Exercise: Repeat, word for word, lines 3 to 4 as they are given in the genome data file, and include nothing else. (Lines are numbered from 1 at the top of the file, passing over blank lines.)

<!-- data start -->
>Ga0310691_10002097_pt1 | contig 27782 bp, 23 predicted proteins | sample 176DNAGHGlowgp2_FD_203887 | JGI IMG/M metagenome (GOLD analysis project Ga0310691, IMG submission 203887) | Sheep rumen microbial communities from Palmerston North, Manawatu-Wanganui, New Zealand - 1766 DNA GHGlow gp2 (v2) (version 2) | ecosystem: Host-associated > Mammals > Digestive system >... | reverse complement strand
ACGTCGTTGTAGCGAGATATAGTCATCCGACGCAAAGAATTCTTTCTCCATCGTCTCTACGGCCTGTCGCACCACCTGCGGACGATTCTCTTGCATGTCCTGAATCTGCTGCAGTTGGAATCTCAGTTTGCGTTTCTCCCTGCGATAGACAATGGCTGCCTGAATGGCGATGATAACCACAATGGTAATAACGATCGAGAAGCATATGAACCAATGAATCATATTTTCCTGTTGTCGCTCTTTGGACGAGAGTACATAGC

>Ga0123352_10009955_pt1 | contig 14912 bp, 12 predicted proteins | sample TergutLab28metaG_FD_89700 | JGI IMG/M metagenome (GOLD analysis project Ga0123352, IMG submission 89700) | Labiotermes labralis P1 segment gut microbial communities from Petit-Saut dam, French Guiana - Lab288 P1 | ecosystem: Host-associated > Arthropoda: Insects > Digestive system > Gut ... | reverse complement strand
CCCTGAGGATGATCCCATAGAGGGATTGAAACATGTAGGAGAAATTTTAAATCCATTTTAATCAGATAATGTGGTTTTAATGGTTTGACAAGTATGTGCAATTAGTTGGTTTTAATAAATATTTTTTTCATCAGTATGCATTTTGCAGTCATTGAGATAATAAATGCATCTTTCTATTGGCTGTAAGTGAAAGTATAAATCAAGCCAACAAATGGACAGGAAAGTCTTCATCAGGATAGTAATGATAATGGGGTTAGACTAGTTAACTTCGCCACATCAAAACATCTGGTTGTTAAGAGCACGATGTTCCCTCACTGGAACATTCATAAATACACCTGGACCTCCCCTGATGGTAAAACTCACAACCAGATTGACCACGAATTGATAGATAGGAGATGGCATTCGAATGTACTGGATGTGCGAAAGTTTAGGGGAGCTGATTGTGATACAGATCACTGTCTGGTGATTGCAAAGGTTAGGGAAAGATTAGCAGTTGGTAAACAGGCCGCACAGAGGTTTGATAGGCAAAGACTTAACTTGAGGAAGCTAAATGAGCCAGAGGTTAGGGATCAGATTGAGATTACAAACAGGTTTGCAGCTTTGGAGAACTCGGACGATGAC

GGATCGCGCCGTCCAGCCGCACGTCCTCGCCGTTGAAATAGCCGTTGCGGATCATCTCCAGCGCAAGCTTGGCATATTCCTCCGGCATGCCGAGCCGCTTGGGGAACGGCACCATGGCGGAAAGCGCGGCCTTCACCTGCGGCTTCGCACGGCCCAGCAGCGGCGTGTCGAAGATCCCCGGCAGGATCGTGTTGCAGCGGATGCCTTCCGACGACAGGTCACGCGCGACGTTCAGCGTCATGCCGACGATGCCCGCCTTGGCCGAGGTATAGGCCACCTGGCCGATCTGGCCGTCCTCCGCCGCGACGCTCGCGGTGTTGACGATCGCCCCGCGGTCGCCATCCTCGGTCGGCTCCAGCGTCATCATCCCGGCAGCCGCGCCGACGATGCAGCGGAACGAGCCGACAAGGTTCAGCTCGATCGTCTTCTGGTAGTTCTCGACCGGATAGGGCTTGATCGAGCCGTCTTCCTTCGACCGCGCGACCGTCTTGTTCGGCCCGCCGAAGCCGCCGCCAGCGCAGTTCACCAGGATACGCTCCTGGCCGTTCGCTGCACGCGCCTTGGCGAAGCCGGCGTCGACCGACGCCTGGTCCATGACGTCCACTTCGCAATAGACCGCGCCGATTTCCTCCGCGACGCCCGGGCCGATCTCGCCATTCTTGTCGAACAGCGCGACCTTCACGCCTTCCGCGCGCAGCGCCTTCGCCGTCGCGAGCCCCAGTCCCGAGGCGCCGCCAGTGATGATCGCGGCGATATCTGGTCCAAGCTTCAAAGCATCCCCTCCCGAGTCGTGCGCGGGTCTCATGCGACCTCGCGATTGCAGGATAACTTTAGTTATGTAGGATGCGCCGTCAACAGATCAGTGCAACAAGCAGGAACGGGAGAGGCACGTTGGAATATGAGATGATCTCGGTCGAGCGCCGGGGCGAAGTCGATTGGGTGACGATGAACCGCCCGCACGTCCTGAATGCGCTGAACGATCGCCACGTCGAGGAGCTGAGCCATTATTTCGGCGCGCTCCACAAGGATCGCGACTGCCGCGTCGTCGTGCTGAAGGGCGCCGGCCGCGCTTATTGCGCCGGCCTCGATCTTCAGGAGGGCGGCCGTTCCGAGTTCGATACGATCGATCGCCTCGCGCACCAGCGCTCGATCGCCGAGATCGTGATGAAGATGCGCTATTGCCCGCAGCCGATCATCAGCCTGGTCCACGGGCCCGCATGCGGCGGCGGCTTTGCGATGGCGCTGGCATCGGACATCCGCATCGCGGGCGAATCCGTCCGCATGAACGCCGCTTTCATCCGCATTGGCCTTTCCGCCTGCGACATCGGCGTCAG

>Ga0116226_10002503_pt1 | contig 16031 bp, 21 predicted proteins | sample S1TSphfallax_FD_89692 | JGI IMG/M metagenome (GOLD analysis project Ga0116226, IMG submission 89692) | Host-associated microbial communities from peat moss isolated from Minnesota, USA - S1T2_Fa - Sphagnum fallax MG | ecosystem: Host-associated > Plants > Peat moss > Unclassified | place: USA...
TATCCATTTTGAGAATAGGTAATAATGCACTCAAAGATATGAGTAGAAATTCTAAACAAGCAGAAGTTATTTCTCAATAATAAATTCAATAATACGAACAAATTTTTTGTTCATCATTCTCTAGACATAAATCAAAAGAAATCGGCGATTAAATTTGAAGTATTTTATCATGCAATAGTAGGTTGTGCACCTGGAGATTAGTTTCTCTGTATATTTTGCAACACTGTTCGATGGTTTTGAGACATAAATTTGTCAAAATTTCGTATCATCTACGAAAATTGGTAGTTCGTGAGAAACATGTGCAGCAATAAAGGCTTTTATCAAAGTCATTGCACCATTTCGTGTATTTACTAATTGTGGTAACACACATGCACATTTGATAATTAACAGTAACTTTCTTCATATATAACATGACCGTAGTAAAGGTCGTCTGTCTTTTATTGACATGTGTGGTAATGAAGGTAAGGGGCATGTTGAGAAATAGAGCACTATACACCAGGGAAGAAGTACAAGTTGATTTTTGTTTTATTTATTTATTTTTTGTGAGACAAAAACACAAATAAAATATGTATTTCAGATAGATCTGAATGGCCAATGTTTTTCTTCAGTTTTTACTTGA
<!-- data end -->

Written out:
>Ga0123352_10009955_pt1 | contig 14912 bp, 12 predicted proteins | sample TergutLab28metaG_FD_89700 | JGI IMG/M metagenome (GOLD analysis project Ga0123352, IMG submission 89700) | Labiotermes labralis P1 segment gut microbial communities from Petit-Saut dam, French Guiana - Lab288 P1 | ecosystem: Host-associated > Arthropoda: Insects > Digestive system > Gut ... | reverse complement strand
CCCTGAGGATGATCCCATAGAGGGATTGAAACATGTAGGAGAAATTTTAAATCCATTTTAATCAGATAATGTGGTTTTAATGGTTTGACAAGTATGTGCAATTAGTTGGTTTTAATAAATATTTTTTTCATCAGTATGCATTTTGCAGTCATTGAGATAATAAATGCATCTTTCTATTGGCTGTAAGTGAAAGTATAAATCAAGCCAACAAATGGACAGGAAAGTCTTCATCAGGATAGTAATGATAATGGGGTTAGACTAGTTAACTTCGCCACATCAAAACATCTGGTTGTTAAGAGCACGATGTTCCCTCACTGGAACATTCATAAATACACCTGGACCTCCCCTGATGGTAAAACTCACAACCAGATTGACCACGAATTGATAGATAGGAGATGGCATTCGAATGTACTGGATGTGCGAAAGTTTAGGGGAGCTGATTGTGATACAGATCACTGTCTGGTGATTGCAAAGGTTAGGGAAAGATTAGCAGTTGGTAAACAGGCCGCACAGAGGTTTGATAGGCAAAGACTTAACTTGAGGAAGCTAAATGAGCCAGAGGTTAGGGATCAGATTGAGATTACAAACAGGTTTGCAGCTTTGGAGAACTCGGACGATGAC